Conservatives, too, fail to acknowledge that Davis was not elected to personally approve of the marriages she records. How many marriage certificates she signs for heterosexual couples will end up appearing in a divorce court someplace? Besides, just because a government official's signature appears on an official document, that is no certification that the government official is ascribing their personal endorsement, support, affirmation, happiness, and moral satisfaction upon the action being certified.
An evangelical building inspector, for example, does not have to personally approve of building plans for a brothel or abortion clinic. A building permit is simply given when a construction project meets safety and zoning standards - standards that themselves, by the way, may or may not be ethical, adequate, or effective. The morality of such a bureaucratic document - or even the efficiencies the document allows - is beside the point. What matters are the laws and public debates that have taken place before the enactment of whatever building permits, zoning rules, and land use plans a community has already enacted.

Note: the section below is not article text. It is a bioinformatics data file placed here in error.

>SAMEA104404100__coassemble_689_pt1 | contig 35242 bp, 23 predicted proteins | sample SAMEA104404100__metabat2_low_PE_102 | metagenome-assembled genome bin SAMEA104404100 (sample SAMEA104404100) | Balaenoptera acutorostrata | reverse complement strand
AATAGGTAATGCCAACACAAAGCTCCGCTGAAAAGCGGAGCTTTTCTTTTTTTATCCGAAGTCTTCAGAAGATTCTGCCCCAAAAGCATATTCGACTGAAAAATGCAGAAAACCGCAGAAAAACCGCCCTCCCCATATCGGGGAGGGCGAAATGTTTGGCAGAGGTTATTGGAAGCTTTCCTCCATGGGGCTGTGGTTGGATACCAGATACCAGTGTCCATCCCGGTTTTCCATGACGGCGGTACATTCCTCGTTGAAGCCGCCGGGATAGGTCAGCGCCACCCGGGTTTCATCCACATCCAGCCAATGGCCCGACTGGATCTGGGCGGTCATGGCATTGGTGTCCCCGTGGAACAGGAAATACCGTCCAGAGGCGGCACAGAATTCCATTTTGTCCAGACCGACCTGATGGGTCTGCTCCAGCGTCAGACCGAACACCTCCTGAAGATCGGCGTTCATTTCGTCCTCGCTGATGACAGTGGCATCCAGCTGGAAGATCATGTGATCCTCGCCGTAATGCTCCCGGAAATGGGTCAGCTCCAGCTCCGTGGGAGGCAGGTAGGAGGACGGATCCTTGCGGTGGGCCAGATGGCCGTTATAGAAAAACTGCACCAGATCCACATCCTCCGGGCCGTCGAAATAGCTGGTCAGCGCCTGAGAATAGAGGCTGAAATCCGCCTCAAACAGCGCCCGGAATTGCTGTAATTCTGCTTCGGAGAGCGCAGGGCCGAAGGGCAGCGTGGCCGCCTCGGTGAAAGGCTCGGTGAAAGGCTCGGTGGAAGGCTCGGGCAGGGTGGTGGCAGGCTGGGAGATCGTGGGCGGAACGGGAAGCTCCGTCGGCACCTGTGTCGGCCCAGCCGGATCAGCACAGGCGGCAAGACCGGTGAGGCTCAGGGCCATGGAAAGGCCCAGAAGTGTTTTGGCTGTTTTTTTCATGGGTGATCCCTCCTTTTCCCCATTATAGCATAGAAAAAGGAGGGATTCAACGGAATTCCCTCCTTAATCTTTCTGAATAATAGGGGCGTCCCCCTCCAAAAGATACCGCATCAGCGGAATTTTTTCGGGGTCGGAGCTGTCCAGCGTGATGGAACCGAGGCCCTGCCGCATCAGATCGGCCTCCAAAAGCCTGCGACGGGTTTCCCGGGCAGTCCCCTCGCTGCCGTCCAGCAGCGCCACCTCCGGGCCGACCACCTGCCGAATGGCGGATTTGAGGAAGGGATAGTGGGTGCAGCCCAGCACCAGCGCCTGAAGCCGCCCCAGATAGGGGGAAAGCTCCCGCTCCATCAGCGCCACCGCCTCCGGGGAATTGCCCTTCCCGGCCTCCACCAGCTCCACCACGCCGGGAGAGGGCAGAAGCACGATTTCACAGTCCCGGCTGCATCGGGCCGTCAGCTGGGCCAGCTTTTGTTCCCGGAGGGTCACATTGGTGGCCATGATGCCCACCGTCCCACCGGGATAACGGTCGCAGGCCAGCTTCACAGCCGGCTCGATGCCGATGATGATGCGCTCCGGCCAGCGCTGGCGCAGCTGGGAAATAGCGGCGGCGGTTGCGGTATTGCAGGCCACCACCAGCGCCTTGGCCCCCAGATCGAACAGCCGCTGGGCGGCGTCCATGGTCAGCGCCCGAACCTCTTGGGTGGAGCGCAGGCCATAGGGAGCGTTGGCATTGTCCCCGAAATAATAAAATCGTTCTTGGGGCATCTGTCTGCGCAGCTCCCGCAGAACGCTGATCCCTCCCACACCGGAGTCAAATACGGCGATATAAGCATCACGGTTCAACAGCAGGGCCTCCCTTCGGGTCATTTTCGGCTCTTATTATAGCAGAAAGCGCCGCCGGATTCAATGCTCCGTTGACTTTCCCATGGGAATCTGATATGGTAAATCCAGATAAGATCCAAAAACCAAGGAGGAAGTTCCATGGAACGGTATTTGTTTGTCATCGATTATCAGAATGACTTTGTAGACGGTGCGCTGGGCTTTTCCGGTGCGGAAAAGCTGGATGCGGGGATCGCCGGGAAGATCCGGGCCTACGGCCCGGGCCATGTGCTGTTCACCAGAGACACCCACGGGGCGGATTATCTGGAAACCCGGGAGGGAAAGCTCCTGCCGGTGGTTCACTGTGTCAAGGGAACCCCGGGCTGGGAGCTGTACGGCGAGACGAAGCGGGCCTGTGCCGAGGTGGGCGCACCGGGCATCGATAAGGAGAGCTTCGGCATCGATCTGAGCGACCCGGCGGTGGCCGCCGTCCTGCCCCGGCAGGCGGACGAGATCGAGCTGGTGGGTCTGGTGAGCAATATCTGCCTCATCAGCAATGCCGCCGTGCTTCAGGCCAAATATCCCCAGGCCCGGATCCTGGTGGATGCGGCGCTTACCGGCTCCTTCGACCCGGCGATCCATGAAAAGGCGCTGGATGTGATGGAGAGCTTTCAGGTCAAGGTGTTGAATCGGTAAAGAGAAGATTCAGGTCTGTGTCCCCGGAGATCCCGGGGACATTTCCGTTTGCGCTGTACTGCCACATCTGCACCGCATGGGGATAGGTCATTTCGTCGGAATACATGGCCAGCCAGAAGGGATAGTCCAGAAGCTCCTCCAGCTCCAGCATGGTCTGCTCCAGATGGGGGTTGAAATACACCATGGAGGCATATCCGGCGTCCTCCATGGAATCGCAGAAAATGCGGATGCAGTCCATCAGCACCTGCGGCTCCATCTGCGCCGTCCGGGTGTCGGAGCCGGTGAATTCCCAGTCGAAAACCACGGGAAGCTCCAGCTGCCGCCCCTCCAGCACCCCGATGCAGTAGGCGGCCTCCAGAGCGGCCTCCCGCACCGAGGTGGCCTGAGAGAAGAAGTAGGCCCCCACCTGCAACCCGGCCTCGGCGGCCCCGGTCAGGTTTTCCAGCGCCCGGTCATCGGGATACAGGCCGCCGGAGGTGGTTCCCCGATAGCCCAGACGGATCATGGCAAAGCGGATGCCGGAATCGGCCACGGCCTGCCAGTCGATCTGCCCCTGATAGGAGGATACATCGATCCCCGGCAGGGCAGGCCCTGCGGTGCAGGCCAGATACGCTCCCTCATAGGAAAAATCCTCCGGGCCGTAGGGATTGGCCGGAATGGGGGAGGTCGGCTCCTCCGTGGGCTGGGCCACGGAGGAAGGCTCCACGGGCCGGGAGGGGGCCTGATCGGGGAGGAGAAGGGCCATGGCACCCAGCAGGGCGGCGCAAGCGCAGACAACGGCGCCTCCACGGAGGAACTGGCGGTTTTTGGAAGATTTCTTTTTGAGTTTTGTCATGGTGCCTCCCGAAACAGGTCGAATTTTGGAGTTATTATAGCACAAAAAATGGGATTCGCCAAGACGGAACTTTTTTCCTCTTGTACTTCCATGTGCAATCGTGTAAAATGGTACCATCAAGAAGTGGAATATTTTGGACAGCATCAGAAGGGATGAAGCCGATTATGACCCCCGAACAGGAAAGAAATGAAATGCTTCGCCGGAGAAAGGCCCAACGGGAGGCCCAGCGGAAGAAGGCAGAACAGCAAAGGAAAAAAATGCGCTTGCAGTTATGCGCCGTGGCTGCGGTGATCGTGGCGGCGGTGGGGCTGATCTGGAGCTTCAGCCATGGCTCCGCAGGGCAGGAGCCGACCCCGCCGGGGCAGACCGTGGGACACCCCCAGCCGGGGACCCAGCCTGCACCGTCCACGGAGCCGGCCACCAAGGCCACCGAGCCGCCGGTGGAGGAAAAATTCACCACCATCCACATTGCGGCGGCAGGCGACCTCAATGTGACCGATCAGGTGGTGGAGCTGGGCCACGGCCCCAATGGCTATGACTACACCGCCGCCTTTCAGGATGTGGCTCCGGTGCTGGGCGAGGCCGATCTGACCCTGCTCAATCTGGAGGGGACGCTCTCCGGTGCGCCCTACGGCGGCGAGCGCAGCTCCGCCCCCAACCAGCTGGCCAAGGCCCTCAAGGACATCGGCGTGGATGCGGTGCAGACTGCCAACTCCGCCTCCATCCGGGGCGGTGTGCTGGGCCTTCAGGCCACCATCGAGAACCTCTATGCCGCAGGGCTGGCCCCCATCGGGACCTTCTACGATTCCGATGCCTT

For a more scholarly explanation of this view, read this by evangelical Baptist university professor Kevin Bauder.
For her part, Davis is responsible before God for the actions she has - or hasn't - taken in this case. And considering the depth of angst the Supreme Court's legalization of gay marriage has triggered among professing Christ-followers, I'm not going to say that Davis has done the wrong thing. Besides, she doesn't appear to be trying to get any personal gain out of her actions, except her ability to keep her job.
Frankly, I'm glad she's taking seriously the parameters of her job and the extent of her official responsibilities. And she's forced out into the open one of the fallacies of the liberal agenda by proving that gay marriage rights can indeed compromise religious rights. Indeed, Davis' case is but the newest chapter in what promises to be an ever more contentious future for religious rights in the United States.
By the way, if there was anybody left in the religious right who still believes that America's legal system and the Constitution itself are supremely righteous, that bubble should by now be well and truly burst by the de-facto legislation created by the Supreme Court regarding gay marriage. There is nothing completely righteous or perfect in this life except the One who gives life to begin with.